Most climate risk assessment methodologies to date have focused on working out the impacts of physical and/or transition risks scenarios on counterparty’s financial statement and using the results for quantifying the credit and market risks for investments/loans in financial models. The resulting changes in financial statements are in fact integrated into Probability of Default, Loss-Given Default, or securities’ valuation models to quantify the financial risks (e.g. credit risks) both on a portfolio basis and individual transaction/client basis.

    Correlation analysis is an entry-level technique for finding potentially useful associations between climate-related hazards and financial information. It considered, for instance, the relationships between loan performance metrics and climate-related events. (See UNEP FI (2020) report “Charting a New Climate” for more insights on correlation analysis).

    Debt: For debt products, an emerging trend among FIs is the incorporation of climate risks into the credit rating. This is in progress across a number of institutions ranging from DFIs like EBRD, to commercial banks like Standard Chartered, to ratings agencies such as Moody’s and S&P. Climate considerations could therefore potentially upgrade or downgrade ratings and therefore interest rates.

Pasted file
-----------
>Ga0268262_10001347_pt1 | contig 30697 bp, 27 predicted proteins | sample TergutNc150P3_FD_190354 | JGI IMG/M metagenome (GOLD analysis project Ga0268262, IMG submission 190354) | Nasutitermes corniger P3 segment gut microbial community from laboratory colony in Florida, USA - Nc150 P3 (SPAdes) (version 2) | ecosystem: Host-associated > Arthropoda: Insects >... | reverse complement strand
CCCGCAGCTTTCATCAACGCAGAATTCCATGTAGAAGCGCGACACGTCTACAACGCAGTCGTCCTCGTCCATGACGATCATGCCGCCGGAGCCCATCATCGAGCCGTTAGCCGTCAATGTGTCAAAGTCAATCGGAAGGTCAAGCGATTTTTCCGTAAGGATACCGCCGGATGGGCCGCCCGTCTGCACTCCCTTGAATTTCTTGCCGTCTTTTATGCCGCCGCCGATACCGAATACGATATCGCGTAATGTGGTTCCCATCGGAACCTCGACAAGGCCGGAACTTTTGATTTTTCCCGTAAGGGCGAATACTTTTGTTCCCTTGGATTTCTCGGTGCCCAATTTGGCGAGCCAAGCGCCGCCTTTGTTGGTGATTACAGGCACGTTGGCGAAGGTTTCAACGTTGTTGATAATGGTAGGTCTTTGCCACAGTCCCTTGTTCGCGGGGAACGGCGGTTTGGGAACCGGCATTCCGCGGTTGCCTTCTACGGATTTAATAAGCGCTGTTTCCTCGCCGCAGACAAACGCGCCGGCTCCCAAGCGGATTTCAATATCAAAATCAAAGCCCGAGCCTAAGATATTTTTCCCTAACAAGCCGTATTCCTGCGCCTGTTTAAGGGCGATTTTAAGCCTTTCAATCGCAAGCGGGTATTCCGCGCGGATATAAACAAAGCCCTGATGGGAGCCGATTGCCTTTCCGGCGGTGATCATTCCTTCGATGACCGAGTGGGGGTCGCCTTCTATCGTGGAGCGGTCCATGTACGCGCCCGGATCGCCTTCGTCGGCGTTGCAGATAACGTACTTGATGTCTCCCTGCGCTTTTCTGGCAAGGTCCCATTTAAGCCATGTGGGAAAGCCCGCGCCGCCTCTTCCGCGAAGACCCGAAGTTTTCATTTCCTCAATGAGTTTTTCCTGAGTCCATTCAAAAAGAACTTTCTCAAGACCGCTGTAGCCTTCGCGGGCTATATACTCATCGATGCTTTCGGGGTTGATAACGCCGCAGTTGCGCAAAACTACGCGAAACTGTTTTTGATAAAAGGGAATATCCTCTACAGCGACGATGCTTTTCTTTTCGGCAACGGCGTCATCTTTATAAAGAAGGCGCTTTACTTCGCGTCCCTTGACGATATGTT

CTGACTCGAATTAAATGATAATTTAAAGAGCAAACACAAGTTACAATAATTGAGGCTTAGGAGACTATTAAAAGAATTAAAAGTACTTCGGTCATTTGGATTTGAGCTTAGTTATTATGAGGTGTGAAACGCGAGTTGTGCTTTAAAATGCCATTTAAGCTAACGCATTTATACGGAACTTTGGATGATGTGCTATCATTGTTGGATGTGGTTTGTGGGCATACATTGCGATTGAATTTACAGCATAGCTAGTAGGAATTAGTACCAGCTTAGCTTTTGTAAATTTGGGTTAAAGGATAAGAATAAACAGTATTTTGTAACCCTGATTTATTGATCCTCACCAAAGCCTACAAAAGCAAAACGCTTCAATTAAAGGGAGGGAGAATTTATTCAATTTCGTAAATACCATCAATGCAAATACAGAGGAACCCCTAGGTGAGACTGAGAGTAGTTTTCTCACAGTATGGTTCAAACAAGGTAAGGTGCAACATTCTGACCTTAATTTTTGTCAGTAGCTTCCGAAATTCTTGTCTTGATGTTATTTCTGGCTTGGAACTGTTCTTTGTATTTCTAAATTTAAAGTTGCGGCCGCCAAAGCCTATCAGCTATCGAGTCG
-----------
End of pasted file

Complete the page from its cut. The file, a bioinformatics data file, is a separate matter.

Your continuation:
S&P Global Ratings (2019) provides evidence of how physical and transition risks resulted in credit rating actions.

    Cash valuation: Methods for understanding climate impacts on valuation are also being developed. These tend to an adjusted Discounted Cash Flow, where the discount factor also includes climate criteria.

    There are a number of freely available resources to help firms start to translate climate factors into financial risks and opportunities. These include SASB’s “Materiality Map” and the Climate Financial Risk Forum’s “Guide to Climate-Related Financial Risk Management”. A firm can also hire specialised external consultants to help with the process.

Once an approach is determined, the next step is to determine a methodology to systematically identifying, assessing, and managing physical and transition risks (and opportunities) in investment decision making.

8. Metrics and Targets